Contingencies in Real Estate Contracts

100 Real Estate Tips in 100 Days (Day 18)

A contract contingency is a prearranged loophole, a mutually agreed escape clause, in essence, a way for one of the parties to a contract to terminate the contract without penalty. In Colorado, real estate licensees must use a standard buy/sell contract created by the real estate.  The standard contract has many contingencies (conditions) that protect both the buyer and seller, and, additionally there special versions and addendums to the contract that are designed to protect consumers participating in a transaction involving either a short sale or a property with a pending foreclosure action. In Colorado, the contract is date specific, meaning that if a condition or contingency is not resolved by a certain date, then the contract may be void orthe condition may have no further effect on the contract. First, let's consider the contract contingencies that affect the buyer of real property:

  • The first contingency is really a condition, andit involves the ability of the buyer (borrower) to obtain a mortgage loan acceptable to the buyer. While the terms of the condition are very open, the date does matter. If the buyer does not provide evidence to the seller of the buyer's inability to obtain a loan by the condition date, thenthe buyer's earnest money is in jeopardy.Sellers would want a loan condition date well in advance of the closing date; buyers would want the date nearer to the closing date.
  • Appraisal Conditions are also date specific. There is different language for different loan types, but the date for objection to a low appraisal is specific. Adequate time must be provided for the appraisal to be completed,reviewed by the loan underwriter, and any objection to be noted to the seller.This time will vary with loan type, the loan provider, and seasonal strains on the production system.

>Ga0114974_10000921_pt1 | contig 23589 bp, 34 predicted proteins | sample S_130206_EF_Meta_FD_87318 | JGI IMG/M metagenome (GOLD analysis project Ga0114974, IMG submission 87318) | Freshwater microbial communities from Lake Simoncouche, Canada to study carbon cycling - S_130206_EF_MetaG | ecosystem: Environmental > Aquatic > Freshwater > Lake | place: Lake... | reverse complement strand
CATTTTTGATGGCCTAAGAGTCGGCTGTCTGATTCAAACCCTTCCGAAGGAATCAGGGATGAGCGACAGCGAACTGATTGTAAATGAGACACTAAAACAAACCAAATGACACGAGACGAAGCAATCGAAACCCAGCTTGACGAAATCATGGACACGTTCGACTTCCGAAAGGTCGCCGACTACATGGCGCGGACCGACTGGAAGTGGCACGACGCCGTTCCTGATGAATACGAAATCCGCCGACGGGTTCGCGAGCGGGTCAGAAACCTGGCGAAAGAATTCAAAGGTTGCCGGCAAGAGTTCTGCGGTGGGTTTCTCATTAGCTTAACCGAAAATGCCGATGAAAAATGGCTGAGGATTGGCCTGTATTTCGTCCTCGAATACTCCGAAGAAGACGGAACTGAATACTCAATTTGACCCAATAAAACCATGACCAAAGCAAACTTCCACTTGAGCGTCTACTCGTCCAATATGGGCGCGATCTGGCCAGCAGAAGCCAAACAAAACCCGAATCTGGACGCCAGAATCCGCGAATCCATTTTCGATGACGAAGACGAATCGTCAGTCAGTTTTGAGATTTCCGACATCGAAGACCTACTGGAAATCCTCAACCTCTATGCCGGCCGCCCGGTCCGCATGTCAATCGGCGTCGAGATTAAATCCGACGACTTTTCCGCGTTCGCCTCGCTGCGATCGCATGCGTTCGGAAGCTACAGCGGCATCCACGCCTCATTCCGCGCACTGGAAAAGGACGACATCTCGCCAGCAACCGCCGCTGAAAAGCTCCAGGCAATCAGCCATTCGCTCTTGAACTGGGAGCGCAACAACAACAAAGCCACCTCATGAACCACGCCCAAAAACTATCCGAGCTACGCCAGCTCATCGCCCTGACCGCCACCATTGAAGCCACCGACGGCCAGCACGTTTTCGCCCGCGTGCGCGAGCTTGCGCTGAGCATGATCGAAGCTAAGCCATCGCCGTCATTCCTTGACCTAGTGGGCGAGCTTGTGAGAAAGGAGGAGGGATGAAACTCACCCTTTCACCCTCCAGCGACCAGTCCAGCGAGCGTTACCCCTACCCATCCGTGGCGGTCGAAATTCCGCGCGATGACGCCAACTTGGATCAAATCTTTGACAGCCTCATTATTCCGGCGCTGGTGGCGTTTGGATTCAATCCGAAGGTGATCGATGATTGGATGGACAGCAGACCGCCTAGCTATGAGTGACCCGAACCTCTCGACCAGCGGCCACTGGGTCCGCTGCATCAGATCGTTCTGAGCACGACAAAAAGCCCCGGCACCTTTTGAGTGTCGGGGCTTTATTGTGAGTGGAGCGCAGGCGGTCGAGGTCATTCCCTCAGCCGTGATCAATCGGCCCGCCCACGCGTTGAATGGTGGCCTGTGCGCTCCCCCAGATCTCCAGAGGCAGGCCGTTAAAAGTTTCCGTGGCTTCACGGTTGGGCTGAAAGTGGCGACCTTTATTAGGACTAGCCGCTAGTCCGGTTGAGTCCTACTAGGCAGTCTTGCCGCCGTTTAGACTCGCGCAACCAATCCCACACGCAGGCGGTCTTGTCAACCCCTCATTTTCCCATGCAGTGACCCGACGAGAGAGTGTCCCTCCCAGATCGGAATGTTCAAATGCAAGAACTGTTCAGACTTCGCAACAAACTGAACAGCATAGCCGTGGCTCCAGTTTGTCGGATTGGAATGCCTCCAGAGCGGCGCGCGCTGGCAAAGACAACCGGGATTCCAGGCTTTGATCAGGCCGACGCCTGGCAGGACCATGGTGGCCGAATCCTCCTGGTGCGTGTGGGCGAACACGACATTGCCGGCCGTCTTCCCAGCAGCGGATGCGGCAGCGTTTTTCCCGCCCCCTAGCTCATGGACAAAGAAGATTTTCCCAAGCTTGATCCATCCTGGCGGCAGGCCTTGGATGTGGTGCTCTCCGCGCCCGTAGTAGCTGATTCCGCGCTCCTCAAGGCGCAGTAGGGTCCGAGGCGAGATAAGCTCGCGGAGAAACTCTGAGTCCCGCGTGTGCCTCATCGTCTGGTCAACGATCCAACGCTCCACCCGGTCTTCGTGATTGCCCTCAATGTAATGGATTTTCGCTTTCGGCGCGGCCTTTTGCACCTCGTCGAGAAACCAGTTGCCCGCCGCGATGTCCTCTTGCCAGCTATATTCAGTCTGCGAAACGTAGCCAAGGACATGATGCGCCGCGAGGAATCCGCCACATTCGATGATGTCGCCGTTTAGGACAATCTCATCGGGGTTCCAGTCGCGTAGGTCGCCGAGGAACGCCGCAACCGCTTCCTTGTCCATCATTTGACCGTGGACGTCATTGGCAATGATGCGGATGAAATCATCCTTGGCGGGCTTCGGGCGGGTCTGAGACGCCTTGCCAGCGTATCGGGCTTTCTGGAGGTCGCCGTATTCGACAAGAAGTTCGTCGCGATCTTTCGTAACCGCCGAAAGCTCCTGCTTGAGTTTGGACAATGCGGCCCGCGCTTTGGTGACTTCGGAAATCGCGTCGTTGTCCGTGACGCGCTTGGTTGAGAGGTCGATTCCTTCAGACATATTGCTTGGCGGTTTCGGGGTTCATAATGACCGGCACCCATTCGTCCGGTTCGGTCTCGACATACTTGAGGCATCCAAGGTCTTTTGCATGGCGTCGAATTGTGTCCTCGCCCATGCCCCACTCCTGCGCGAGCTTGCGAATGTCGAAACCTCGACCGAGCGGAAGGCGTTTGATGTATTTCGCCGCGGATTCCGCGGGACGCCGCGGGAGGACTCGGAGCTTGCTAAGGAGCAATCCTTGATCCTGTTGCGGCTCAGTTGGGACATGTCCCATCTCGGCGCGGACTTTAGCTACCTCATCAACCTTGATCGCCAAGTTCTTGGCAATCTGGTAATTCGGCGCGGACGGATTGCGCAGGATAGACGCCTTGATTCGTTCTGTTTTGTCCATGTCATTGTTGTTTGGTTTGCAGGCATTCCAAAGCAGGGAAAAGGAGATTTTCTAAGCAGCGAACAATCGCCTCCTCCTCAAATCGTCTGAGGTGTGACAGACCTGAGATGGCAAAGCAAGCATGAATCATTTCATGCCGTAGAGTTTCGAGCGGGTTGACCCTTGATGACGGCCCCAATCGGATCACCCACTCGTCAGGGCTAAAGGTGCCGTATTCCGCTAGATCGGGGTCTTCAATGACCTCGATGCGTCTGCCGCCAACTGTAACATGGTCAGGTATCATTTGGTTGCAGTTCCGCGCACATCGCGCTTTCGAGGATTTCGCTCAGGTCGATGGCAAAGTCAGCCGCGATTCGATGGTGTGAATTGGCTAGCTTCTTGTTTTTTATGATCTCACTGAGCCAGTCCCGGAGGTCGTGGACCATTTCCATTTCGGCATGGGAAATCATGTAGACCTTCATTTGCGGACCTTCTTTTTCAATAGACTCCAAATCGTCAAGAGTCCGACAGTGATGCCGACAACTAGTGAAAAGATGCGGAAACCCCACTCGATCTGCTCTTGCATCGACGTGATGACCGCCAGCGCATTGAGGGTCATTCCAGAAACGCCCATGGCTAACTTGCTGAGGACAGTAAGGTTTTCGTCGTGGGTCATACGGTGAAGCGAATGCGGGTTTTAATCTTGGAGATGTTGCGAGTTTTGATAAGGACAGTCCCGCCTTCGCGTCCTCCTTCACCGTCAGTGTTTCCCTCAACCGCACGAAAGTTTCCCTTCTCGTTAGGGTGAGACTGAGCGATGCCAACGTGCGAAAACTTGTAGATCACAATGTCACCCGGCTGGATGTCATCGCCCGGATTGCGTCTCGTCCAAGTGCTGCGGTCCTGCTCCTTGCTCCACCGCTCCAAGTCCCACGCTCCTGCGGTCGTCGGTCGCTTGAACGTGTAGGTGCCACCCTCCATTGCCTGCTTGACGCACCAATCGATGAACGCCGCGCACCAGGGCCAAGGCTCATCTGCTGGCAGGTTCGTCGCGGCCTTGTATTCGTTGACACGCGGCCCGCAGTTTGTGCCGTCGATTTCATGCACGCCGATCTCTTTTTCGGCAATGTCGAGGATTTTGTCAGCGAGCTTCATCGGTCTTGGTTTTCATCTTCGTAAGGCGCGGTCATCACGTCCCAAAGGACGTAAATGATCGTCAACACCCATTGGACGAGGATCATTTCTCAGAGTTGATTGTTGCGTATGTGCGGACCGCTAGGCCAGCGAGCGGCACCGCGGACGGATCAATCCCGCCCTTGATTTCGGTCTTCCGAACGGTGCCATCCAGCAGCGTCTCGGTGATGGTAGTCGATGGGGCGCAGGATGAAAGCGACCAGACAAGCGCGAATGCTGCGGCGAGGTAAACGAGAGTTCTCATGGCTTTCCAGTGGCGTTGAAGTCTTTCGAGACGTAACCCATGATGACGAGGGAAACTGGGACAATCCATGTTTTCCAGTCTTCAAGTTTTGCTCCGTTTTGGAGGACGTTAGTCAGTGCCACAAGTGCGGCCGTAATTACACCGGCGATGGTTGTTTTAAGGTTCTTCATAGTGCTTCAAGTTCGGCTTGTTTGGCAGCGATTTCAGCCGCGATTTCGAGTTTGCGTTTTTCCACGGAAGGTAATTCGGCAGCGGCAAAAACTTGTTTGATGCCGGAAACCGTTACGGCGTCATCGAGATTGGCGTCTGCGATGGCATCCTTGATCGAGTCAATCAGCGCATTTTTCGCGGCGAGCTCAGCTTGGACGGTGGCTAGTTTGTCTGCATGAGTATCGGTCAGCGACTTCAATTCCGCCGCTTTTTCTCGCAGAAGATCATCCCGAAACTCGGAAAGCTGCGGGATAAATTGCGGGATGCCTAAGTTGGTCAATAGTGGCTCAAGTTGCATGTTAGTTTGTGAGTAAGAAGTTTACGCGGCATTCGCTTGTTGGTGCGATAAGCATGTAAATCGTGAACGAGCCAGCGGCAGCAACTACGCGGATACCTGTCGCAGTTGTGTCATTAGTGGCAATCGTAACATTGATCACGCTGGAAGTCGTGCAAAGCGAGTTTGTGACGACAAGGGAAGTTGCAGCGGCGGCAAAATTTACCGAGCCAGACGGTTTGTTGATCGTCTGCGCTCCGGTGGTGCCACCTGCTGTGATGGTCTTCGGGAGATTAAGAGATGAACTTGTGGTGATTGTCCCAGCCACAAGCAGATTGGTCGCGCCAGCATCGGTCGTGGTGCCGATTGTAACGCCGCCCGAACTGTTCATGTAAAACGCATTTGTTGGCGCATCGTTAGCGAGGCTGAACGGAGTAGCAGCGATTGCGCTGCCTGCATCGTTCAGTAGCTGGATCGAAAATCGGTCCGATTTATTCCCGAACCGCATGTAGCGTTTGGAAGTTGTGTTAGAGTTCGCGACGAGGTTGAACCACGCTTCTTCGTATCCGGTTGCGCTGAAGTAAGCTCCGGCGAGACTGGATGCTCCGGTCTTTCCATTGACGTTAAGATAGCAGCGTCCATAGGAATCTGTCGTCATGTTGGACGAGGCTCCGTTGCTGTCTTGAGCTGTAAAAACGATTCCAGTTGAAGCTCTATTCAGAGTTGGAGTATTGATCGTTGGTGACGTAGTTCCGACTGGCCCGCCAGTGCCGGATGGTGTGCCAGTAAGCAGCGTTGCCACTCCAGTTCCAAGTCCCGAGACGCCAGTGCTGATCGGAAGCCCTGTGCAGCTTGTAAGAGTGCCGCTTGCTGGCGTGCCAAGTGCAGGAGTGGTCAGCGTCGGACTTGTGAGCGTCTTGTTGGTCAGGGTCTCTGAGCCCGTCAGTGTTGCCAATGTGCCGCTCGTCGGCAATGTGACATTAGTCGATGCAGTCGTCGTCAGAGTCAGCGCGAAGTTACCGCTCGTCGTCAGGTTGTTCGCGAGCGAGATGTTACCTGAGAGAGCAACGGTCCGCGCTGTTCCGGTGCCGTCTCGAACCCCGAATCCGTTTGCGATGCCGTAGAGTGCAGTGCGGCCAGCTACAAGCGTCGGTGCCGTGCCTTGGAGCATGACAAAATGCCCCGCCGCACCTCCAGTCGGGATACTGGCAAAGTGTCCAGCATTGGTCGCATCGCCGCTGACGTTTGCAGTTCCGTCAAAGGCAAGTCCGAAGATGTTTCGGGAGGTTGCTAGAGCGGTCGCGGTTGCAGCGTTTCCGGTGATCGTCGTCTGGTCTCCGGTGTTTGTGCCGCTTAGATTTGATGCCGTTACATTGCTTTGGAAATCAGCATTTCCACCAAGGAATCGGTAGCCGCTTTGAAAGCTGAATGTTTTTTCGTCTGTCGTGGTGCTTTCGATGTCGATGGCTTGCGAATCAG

• The ability of the seller to provide a cleartitle, survey issues, and common interest community considerations are all conditions that must be resolved prior to any closing, and, again each issue has specific dates that are agreed in the contract. Exposure to the difficulties of a failed contract may affect either or both parties, so it is extremely important to ad here to the specific dates called for in the contract. These issues are at times not carefully attended to, so consumers are advised to be attentive with these dates.
  • Lead-based Paint is an issue for properties built before 1978. Failure to provide the federally mandated lead based paint disclosure prior to the complete execution of a contract voids the contract!
  • Buyers have the right to inspect any real property they wish to buy in Colorado.There are no limitations on the type of inspections the buyer may choose to perform, however, there is a completion deadline date, and an objection deadline date.
  • The Property Hazard Insurance deadline is another date specific condition. Buyers should be certain of their ability to obtain property insurance at and acceptable cost prior to the deadline, or place their earnest money at risk.

Colorado has also instituted contract forms and disclosures that are specific to pre-foreclosure sales and "short sales".  These forms offer the same protections to the buyer as noted above, plus providing considerable protection to the seller in such circumstances.  Consumers should carefully consider the implications of such a sale or purchase.

Of course, attorney's can add client specific contingencies and conditions to any contract if acceptable to the parties involved, and builder create their own contracts which have contingencies designed to protect the builder.

There are many conditions and contingencies in any contract to buy and sell real estate in Colorado. Consumers should take the time to understand the implications of anycontract in which they participate.